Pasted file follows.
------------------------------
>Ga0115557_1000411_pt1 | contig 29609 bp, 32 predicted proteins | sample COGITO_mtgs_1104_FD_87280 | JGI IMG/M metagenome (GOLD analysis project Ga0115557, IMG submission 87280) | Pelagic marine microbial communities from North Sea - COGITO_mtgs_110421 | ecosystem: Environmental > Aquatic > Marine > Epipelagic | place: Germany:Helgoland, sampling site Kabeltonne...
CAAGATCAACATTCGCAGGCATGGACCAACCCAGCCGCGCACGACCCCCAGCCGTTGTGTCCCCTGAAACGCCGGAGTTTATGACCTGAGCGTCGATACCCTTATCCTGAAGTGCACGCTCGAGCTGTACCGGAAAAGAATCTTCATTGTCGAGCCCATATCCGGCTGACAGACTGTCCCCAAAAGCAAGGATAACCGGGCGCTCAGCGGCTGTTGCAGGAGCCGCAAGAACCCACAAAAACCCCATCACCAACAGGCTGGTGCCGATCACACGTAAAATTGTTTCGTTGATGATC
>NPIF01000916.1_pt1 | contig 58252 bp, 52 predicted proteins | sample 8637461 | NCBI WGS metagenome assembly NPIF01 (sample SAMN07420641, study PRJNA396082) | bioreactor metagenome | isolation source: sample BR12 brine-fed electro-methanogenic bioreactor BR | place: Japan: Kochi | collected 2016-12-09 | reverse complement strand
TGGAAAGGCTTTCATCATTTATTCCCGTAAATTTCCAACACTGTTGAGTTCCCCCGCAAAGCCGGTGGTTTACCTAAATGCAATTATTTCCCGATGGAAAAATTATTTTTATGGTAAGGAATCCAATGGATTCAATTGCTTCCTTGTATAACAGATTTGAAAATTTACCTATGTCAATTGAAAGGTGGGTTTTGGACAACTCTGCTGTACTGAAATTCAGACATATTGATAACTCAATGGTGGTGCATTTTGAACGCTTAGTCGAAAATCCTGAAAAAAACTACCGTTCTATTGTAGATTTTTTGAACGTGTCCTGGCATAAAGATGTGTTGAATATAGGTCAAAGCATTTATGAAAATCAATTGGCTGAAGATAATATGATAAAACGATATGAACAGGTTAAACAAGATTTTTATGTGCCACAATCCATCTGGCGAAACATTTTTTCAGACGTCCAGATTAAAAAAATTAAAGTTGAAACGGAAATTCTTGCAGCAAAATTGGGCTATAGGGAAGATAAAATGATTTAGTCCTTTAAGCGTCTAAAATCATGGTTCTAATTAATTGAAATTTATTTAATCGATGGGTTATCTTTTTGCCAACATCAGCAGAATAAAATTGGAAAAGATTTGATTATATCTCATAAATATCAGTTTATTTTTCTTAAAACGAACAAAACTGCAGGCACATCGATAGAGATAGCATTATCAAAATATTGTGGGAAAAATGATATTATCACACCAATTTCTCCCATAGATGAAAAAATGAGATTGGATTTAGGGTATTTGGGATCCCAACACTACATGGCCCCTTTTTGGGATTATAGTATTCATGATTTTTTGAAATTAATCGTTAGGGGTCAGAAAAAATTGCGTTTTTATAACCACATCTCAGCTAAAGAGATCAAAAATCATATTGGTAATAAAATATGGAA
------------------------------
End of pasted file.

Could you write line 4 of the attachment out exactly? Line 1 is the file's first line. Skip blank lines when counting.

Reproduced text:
TGGAAAGGCTTTCATCATTTATTCCCGTAAATTTCCAACACTGTTGAGTTCCCCCGCAAAGCCGGTGGTTTACCTAAATGCAATTATTTCCCGATGGAAAAATTATTTTTATGGTAAGGAATCCAATGGATTCAATTGCTTCCTTGTATAACAGATTTGAAAATTTACCTATGTCAATTGAAAGGTGGGTTTTGGACAACTCTGCTGTACTGAAATTCAGACATATTGATAACTCAATGGTGGTGCATTTTGAACGCTTAGTCGAAAATCCTGAAAAAAACTACCGTTCTATTGTAGATTTTTTGAACGTGTCCTGGCATAAAGATGTGTTGAATATAGGTCAAAGCATTTATGAAAATCAATTGGCTGAAGATAATATGATAAAACGATATGAACAGGTTAAACAAGATTTTTATGTGCCACAATCCATCTGGCGAAACATTTTTTCAGACGTCCAGATTAAAAAAATTAAAGTTGAAACGGAAATTCTTGCAGCAAAATTGGGCTATAGGGAAGATAAAATGATTTAGTCCTTTAAGCGTCTAAAATCATGGTTCTAATTAATTGAAATTTATTTAATCGATGGGTTATCTTTTTGCCAACATCAGCAGAATAAAATTGGAAAAGATTTGATTATATCTCATAAATATCAGTTTATTTTTCTTAAAACGAACAAAACTGCAGGCACATCGATAGAGATAGCATTATCAAAATATTGTGGGAAAAATGATATTATCACACCAATTTCTCCCATAGATGAAAAAATGAGATTGGATTTAGGGTATTTGGGATCCCAACACTACATGGCCCCTTTTTGGGATTATAGTATTCATGATTTTTTGAAATTAATCGTTAGGGGTCAGAAAAAATTGCGTTTTTATAACCACATCTCAGCTAAAGAGATCAAAAATCATATTGGTAATAAAATATGGAA